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Poster display session

5288 - Stimulation of RAC1/PAK1 signalling upregulates DNA damage repair genes via the BCL6/STAT5-switch


11 Sep 2017


Poster display session


Cancer Biology


Patrícia Barros


Annals of Oncology (2017) 28 (suppl_5): v1-v21. 10.1093/annonc/mdx361


P. Barros1, A.J. Amaral1, L.B. Abrantes1, T. Oliveira1, H. Louro2, M.J. Silva2, P. Jordan2, M. Gama-Carvalho1, P. Matos1

Author affiliations

  • 1 Bioisi, University of Lisboa, Faculty of Sciences, BioISI – Biosystems & Integrative Sciences Institute, 1749-016 - Lisboa/PT
  • 2 Departamento De Genética Humana, Instituto Nacional de Saúde, Doutor Ricardo Jorge, 1649-016 - Lisboa/PT


Abstract 5288


Colorectal cancer is one of the most prevalent types of cancer worldwide. The GTPase RAC1 and its effector PAK1 have been found overexpressed or hyperactivated in this type of cancers, particularly those with more aggressive and invasive features, which is frequently correlated with resistance to chemotherapeutics and unfavourable clinical prognosis. Previously, we described a new signalling pathway in which activation of RAC1/PAK1 signalling promotes a transcriptional switch between the BCL6 repressor and the STAT5 transcriptional activator at a restricted subset of gene promoters.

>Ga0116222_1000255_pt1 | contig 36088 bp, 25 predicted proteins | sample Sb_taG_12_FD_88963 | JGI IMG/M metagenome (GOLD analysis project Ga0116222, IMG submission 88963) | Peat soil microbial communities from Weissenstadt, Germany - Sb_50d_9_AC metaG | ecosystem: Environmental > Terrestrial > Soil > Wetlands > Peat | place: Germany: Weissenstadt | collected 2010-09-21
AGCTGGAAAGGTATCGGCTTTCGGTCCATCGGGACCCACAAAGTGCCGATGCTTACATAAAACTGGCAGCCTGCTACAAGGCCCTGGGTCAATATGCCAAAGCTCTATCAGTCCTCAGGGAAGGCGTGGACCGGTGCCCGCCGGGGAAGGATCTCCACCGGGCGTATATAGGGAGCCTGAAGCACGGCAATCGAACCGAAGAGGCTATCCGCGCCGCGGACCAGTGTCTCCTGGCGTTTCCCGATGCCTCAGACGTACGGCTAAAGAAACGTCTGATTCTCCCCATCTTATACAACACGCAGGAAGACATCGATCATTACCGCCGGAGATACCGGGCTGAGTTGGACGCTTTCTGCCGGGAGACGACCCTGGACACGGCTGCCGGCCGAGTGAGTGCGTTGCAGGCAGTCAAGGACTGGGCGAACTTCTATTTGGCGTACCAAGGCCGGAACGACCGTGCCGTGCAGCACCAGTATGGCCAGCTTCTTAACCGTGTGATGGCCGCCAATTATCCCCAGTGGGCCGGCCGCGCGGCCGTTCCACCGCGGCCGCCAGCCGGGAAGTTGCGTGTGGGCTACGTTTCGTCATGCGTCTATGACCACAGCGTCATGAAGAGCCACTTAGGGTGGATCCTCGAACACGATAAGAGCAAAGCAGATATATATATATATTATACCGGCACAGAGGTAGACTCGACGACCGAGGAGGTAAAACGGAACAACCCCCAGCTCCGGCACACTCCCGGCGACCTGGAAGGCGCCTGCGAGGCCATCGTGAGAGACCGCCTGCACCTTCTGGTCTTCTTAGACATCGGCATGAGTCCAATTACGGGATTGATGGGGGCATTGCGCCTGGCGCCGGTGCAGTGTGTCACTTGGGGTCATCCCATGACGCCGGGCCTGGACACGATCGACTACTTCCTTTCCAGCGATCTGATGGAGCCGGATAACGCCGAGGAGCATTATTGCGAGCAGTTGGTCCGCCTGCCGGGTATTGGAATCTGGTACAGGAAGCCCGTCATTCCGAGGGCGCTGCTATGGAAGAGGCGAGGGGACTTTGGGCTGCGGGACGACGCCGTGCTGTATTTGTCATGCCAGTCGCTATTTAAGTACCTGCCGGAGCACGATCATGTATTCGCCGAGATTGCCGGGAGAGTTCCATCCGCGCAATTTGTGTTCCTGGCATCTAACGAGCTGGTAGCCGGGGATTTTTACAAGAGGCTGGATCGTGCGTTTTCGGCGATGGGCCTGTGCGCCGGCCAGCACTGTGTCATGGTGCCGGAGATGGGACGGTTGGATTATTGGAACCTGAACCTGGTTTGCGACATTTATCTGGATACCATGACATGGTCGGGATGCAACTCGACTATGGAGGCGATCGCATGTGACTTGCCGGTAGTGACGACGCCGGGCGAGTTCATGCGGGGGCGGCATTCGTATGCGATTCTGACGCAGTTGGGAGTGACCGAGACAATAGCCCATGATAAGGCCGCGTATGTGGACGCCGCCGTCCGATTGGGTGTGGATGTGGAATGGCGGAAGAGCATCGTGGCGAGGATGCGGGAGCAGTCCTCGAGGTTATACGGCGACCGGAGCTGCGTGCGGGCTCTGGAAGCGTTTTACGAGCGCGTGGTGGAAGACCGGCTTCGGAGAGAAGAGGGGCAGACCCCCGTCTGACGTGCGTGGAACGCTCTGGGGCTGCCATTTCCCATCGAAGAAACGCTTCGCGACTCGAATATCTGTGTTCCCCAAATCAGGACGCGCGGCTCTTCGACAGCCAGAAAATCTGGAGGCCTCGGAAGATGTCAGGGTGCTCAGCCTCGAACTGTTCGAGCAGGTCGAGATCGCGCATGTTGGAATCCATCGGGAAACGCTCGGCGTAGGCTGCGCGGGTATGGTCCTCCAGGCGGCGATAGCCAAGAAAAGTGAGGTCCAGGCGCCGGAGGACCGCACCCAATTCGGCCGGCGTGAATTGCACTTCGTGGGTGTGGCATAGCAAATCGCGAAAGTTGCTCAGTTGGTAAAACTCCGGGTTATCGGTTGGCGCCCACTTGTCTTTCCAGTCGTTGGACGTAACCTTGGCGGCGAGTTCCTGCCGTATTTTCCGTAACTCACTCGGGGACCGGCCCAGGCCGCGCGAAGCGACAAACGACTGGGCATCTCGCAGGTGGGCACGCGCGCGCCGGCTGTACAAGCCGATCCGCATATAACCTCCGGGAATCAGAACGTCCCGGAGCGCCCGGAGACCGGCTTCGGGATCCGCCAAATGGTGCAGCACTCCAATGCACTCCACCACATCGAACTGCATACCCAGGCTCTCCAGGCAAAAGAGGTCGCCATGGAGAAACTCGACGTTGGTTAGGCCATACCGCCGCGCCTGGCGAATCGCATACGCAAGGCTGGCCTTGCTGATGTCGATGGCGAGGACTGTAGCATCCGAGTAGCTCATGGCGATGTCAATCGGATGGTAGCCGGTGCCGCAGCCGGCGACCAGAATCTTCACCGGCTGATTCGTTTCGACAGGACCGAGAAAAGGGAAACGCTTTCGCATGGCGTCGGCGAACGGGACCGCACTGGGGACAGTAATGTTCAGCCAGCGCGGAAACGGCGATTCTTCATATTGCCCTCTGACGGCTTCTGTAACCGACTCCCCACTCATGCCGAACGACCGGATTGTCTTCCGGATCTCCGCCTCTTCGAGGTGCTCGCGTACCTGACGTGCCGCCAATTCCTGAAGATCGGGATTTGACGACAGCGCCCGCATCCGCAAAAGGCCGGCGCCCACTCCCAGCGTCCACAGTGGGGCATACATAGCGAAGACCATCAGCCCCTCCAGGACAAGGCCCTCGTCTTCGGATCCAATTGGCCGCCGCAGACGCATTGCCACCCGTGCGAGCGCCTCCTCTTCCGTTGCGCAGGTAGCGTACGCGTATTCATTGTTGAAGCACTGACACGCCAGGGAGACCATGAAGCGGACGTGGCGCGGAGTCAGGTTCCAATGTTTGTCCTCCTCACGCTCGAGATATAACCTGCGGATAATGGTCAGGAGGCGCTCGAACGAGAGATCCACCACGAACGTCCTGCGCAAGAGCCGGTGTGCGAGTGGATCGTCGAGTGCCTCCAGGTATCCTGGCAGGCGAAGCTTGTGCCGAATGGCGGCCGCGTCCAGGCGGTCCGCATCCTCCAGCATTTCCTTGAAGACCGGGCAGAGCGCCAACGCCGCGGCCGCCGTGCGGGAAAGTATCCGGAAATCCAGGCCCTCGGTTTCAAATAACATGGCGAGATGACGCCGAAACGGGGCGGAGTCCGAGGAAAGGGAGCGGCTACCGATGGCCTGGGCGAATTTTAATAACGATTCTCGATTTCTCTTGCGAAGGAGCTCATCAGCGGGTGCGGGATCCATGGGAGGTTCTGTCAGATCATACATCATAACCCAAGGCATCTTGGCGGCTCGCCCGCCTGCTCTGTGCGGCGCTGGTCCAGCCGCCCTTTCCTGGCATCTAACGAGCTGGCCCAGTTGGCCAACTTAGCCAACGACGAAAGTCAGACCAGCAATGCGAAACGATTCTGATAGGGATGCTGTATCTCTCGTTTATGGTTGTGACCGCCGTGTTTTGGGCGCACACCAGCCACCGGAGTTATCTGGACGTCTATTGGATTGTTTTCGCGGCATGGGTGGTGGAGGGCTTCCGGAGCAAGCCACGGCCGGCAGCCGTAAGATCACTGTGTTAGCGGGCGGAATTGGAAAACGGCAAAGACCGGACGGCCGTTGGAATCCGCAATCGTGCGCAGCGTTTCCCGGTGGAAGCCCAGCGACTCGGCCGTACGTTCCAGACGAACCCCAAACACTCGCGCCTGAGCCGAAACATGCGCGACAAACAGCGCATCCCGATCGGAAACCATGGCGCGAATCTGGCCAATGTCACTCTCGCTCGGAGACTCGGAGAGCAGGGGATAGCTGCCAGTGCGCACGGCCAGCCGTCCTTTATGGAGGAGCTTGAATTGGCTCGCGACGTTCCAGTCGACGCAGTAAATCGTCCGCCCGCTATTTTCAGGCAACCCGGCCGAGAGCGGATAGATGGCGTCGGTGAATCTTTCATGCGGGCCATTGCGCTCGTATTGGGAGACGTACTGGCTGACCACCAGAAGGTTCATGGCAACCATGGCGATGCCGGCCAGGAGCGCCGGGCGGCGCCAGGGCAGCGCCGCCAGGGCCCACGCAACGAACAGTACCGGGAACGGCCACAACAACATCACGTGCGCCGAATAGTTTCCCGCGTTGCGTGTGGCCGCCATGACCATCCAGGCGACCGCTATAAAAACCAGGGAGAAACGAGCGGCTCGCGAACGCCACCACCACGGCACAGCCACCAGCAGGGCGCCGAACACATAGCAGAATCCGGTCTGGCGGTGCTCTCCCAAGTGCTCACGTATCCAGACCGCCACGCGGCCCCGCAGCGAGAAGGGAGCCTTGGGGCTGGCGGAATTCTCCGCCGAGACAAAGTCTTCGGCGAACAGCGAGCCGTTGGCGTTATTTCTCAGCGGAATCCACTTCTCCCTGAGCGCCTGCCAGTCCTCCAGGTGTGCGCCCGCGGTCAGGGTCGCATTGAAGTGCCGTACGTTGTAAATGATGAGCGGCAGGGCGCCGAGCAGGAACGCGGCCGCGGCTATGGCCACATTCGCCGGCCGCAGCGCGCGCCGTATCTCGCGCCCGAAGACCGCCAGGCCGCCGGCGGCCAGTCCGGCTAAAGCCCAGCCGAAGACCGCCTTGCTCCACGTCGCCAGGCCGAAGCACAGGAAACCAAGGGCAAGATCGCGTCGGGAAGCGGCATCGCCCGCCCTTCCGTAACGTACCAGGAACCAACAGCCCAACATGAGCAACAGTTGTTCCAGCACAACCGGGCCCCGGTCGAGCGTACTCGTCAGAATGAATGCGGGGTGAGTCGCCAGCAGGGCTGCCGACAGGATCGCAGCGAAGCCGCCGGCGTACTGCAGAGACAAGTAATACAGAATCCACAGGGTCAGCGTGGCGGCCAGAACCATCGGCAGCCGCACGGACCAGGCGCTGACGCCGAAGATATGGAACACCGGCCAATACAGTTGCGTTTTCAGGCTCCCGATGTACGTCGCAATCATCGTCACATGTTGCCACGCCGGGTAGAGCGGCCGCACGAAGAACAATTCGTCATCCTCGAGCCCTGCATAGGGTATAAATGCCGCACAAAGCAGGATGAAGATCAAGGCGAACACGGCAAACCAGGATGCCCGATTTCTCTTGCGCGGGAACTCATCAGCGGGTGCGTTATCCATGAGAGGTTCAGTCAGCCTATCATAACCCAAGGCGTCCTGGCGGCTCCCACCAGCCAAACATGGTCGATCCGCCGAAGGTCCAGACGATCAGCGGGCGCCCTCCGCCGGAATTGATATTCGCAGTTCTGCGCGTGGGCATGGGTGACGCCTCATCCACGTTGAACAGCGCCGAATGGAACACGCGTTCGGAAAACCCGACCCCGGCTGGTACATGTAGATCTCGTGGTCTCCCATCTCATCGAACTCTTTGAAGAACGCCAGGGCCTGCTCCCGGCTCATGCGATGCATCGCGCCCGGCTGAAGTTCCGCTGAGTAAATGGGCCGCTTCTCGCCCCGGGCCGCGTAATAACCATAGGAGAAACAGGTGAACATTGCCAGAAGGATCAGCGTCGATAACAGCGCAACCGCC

Here we used a novel combinatory ChIP-Seq approach for the genome-wide identification of the BCL6/STAT5-switch target genes.


Ontological enrichment analysis among the identified target genes revealed an overrepresentation of genes involved in DNA damage repair. Using the comet assay as readout for the extent of DNA damage, we show that the activation of RAC1/PAK1 signalling significantly accelerates DNA damage repair through the upregulation of pivotal genes.


This work highlights an additional role for the RAC1/PAK1 signalling axis that may contribute to the chemoresistant phenotype of aggressive colorectal tumours.

Clinical trial identification

Legal entity responsible for the study

Paulo Matos


Fundação para a Ciência e Tecnologia.


All authors have declared no conflicts of interest.

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